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Roadside DWI breath tests and Missouri’s implied consent law

On Behalf of | Feb 24, 2022 | DWI Info |

Motorists violating a traffic law may find themselves pulled over by a Missouri highway patrol officer. If an individual displays signs of intoxication, an officer may request a field sobriety test. Refusing to perform a one-leg stand may not result in penalties.

With reasonable evidence of a motorist driving while intoxicated, however, an officer may request a roadside breath test. As noted by WebMD, a portable device may reveal whether an individual’s blood alcohol content level exceeds the legal amount of 0.08%.

Certain factors may influence breath test results

Roadside breath test devices may not provide accurate BAC levels. The reliability of instant test results may depend on whether an officer recalibrated the device or replaced its batteries. Software glitches may also lead to breath test device errors.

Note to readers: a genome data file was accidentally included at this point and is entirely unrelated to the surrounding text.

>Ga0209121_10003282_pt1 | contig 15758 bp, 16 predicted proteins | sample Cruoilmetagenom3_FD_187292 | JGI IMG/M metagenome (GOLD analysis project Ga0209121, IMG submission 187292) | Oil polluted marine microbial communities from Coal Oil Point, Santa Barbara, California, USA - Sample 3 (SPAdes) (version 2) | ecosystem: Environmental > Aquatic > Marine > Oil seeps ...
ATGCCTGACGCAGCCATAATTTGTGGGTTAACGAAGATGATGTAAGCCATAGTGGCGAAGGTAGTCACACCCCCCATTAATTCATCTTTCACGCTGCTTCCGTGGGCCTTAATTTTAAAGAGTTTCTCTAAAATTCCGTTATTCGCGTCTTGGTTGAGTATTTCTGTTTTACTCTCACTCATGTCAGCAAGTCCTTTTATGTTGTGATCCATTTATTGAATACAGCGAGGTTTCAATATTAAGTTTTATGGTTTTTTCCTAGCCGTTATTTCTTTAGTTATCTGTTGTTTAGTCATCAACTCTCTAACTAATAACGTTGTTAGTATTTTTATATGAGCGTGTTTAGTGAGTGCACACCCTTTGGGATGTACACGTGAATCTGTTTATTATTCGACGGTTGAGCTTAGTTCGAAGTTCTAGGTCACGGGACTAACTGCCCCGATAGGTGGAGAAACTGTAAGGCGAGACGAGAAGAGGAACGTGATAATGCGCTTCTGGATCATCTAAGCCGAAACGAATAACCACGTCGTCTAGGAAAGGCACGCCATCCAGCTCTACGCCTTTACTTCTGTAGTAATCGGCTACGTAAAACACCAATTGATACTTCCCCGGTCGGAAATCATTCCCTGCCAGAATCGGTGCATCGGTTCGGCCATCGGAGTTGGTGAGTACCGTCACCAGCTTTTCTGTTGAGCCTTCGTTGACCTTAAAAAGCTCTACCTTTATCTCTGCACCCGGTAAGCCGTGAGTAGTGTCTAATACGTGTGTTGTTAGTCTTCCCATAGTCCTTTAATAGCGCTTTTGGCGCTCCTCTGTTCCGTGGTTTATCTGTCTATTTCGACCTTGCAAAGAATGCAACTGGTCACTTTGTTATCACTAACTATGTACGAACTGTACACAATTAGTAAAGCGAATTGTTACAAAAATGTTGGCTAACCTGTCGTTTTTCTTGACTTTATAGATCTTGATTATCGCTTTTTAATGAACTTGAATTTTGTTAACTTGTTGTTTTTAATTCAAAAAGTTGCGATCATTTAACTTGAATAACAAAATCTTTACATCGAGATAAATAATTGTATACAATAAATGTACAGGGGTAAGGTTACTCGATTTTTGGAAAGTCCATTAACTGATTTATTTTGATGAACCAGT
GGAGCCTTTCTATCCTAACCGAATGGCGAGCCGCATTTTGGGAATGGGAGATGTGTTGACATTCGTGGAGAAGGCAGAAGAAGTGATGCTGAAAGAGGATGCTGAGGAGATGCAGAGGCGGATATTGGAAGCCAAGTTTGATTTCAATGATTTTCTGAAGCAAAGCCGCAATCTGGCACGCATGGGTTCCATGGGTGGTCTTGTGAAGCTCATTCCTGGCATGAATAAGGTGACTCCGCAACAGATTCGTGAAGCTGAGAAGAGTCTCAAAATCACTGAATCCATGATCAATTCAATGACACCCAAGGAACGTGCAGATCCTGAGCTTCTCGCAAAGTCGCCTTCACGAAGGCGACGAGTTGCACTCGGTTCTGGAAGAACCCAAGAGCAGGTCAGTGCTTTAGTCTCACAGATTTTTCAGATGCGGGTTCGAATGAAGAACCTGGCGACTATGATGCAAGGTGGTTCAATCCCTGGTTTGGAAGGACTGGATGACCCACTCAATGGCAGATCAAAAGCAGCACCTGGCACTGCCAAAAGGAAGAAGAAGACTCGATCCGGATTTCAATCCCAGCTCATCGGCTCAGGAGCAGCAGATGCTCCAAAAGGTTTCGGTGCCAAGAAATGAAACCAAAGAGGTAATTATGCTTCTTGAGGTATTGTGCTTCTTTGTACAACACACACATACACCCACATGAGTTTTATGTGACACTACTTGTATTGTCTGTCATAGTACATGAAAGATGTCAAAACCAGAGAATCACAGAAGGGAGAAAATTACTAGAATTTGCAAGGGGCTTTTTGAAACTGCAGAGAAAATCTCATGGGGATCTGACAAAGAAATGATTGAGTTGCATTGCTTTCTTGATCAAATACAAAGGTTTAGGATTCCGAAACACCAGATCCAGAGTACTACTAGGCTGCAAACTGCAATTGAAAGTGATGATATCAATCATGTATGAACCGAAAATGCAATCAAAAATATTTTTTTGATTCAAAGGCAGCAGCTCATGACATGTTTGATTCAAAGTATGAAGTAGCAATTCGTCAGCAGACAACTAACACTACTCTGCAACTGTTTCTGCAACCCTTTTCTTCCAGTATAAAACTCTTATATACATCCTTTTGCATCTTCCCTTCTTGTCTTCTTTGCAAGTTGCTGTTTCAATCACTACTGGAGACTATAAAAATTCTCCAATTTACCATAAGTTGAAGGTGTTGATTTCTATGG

Individuals typically provide breath samples by blowing into a mouthpiece connected to the testing device. Breath test readings, however, may show false positives if an individual had a drink within 15 minutes of the officer’s stop. Products containing alcohol, such as mouthwash, may also alter an individual’s breath test results.

Missouri’s implied consent law may require a chemical test submission

In some cases, an officer may arrest an individual and request a blood or urine sample for a chemical test. As noted by the Missouri Department of Revenue’s website, failing to submit to a chemical test may violate the state’s implied consent law. A chemical test refusal could result in a one-year driver’s license suspension.

Law enforcement officials may stop motorists for violating a traffic rule. If an individual appears intoxicated, an officer may ask for a breath sample or request a chemical test submission. Although roadside electronic breath tests may not always provide accurate results, if the device reading shows an illegal BAC, an officer may arrest a motorist on a DWI charge.